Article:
Royal Dutch Shell Plc

New Film Dark Waters Shines Light on Chemical Pollution History in Ohio River Valley

Read time: 8 mins
Mark Ruffalo in Dark Waters

Dark Waters, the new film starring Mark Ruffalo as attorney Rob Bilott, is set in the Ohio River Valley city of Parkersburg, West Virginia — a place about 150 miles downstream from where Shell is currently building a sprawling plastics manufacturing plant, known as an “ethane cracker,” in Beaver, Pennsylvania.

Ruffalo’s film, directed by Todd Haynes, debuted to critical acclaim, earning a Rotten Tomatoes critics' rating of 91 percent, with The Atlantic calling it a “chilling true story of corporate indifference.”

While much of Dark Waters, as the title suggests, centers on contaminated water, the story of perfluorooctanoic acid (PFOA), the Teflon-linked chemical at the heart of the film, is also a story about air pollution. And as much as the film looks back to history, DuPont’s pollution — and the company’s decades-long cover-up — may gain new relevance as the chemical industry plans a multi-billion dollar expansion, fed by fracked fossil fuels, along the banks of the Ohio.

Pennsylvania Communities Grow Wary of Worsening Air Pollution as Petrochemical Industry Arrives

Read time: 9 mins
Shell Petrochemical Complex under construction in Beaver County, Pennsylvania

While the Ohio River Valley, long home to the coal and steel industries, is no stranger to air pollution, the region’s natural gas boom and burgeoning petrochemical industry threaten to erase the gains of recent decades. Concerns about air quality, which has already begun declining nationally since 2016, are growing rapidly for those living in the shadow of Shell’s $6 billion plastics plant under construction along the Ohio River in western Pennsylvania’s Beaver County.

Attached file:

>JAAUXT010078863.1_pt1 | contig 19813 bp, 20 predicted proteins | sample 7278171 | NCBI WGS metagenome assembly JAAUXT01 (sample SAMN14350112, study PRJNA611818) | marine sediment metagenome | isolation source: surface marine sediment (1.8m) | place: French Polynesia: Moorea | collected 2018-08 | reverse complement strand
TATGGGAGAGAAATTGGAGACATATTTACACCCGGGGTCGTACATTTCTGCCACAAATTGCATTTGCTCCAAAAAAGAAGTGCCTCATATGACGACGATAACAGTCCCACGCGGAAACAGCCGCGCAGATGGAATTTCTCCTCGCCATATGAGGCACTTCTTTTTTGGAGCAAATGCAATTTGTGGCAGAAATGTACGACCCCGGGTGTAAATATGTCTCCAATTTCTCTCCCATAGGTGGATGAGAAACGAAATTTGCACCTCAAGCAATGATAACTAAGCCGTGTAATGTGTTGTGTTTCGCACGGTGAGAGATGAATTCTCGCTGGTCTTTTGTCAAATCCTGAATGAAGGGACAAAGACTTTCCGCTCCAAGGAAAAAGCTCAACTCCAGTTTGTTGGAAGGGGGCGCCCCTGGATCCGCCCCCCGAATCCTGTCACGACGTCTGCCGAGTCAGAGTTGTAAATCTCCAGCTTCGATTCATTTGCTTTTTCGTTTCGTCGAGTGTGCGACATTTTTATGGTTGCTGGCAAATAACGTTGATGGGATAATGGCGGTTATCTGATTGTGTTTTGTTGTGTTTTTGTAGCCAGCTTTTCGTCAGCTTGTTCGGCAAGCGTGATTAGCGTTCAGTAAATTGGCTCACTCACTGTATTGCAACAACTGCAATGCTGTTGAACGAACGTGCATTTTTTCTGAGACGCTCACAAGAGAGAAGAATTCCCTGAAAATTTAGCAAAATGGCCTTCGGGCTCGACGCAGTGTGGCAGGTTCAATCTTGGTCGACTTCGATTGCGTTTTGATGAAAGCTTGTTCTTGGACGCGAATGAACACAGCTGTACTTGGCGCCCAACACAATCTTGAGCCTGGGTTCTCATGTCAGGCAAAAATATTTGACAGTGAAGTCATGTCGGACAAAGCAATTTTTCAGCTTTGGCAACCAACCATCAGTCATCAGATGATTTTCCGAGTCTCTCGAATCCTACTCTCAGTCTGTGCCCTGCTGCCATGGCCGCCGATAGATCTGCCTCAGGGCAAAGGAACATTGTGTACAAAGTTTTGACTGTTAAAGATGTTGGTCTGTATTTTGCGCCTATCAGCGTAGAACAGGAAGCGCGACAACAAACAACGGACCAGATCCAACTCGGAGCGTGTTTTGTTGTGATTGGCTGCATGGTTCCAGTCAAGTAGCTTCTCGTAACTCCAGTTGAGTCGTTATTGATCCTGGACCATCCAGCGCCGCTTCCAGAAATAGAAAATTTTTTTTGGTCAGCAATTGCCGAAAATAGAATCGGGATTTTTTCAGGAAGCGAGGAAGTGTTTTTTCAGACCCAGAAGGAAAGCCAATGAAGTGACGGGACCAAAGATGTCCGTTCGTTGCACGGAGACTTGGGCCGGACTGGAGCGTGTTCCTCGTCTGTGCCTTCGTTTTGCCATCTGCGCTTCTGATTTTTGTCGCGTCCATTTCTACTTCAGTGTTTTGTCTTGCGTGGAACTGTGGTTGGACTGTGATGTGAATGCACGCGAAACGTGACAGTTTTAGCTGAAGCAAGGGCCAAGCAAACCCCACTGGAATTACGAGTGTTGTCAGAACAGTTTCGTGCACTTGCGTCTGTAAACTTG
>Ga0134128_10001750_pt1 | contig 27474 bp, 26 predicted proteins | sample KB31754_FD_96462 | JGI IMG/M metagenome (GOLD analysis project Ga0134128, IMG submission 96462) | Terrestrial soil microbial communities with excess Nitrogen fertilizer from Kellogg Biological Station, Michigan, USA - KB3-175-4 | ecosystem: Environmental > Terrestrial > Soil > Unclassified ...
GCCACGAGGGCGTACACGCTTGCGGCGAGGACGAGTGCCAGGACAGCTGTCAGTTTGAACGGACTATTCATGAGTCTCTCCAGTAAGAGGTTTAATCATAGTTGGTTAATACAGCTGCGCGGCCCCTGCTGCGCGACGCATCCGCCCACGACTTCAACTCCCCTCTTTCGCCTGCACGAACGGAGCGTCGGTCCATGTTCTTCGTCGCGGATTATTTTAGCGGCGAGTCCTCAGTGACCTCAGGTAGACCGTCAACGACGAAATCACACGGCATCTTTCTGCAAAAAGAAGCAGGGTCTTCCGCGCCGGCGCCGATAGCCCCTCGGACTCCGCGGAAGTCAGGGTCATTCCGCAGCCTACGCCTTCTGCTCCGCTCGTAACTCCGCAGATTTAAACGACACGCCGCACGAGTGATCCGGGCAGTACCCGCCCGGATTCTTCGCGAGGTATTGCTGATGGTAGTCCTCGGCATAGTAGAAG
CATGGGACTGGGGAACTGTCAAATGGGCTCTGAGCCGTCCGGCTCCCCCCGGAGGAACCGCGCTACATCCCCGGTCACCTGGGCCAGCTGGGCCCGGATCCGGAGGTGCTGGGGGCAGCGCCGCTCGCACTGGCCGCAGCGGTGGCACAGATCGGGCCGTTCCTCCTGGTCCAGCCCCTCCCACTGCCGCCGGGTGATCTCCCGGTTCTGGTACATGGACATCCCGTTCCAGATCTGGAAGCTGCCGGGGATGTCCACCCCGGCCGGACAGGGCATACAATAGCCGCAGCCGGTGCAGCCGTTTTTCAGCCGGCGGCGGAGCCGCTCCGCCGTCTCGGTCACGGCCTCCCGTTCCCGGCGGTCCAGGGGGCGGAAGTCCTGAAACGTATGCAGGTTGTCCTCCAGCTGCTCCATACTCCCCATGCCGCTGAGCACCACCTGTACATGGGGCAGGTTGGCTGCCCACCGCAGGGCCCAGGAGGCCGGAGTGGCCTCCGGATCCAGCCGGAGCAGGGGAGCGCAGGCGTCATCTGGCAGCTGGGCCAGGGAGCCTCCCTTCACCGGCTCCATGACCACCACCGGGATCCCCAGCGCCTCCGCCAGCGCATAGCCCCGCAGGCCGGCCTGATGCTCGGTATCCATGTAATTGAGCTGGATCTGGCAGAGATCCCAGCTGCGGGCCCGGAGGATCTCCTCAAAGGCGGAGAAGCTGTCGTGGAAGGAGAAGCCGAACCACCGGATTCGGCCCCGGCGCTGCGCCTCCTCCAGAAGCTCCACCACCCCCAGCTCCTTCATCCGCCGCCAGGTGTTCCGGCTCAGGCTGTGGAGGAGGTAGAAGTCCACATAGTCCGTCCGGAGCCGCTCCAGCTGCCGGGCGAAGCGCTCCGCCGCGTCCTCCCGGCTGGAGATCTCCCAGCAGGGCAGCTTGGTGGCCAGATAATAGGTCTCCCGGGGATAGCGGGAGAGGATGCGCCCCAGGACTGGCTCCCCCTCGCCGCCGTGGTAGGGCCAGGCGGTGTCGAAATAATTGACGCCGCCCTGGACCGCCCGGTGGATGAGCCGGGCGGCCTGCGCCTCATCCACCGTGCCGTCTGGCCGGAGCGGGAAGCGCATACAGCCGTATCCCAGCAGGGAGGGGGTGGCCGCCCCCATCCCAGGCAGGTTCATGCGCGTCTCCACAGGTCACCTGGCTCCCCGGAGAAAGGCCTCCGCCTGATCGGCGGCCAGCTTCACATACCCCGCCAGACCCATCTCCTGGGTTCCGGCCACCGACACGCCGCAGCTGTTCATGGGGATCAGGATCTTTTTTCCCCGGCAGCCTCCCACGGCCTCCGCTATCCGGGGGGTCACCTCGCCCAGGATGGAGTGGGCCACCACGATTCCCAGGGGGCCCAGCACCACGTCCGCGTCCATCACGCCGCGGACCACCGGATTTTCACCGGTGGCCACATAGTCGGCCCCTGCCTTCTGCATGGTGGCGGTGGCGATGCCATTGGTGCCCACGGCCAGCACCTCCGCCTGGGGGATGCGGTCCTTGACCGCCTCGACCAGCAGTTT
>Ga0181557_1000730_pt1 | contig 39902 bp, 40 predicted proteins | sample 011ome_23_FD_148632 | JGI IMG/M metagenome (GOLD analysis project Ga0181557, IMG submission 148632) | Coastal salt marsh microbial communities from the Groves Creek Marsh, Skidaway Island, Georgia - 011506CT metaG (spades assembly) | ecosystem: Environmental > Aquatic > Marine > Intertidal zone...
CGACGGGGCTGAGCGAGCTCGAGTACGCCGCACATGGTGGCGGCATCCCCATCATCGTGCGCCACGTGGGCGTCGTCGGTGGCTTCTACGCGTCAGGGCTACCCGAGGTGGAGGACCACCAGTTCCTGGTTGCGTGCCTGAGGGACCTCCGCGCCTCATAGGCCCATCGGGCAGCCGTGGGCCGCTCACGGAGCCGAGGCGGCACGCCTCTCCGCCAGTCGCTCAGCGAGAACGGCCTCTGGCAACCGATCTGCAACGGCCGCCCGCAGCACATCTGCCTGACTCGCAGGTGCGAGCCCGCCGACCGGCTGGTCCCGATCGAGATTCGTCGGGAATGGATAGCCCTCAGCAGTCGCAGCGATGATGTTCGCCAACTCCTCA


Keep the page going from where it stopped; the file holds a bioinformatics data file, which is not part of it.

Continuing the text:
Residents and activists from the greater Pittsburgh area fear that worsening air quality will lower the value of homes, deter new clean business development, and sicken people.

“It is not lost on us that Allegheny Health Network is building a cancer institute directly above the cracker plant at the Beaver County Mall,” Matt Mehalik, executive director of the advocacy group Breathe Project, said at a November 6 public meeting about the Shell plastics plant, also known as an “ethane cracker.” “There is a certain degree of sick irony about that.”

With Coal’s Decline, Pennsylvania Communities Watch the Rise of Natural Gas-fueled Plastics

Read time: 9 mins
Cemetery angel next to closed Bruce Mansfield Coal Plant and Beaver Valley Nuclear Plant

For Beaver County, just northwest of Pittsburgh, the construction of Royal Dutch Shell’s towering new plastics factory overshadows the closure of the Bruce Mansfield Power Plant, the state’s largest coal power station, located along the same stretch of Ohio River in western Pennsylvania. 

The juxtaposition of these two projects, in which one powerful fossil fuel supply rises as the other falls, reflects the broader pattern of changing energy sources in America. A growing chorus agrees the expansion of the natural gas industry, which feeds plastics and petrochemical plants like Shell’s, is moving the U.S. in the wrong direction to prevent catastrophic impacts from climate change.

Will Ohio River Get Optional Pollution Limits as New Fracking-Reliant Plastics Industry Moves in?

Read time: 10 mins
Shell's petrochemical and plastics plant in Potter Township, Pennsylvania

Tomorrow, June 6, in Covington, Kentucky, a routine quarterly meeting of the Ohio River Valley Water Sanitation Commission (ORSANCO), an eight-state compact responsible for setting water pollution control standards for the 981-mile Ohio River, is expected to fall under unusual scrutiny from both industry and environmentalists.

ORSANCO is considering a proposal to make its water pollution standards — designed to coordinate pollution rules the length of the river — voluntary amid a brewing battle over the fate of a river that’s both the source of drinking water for 5 million people and central to the petrochemical industry’s plans for a new fossil-fueled plastics manufacturing network.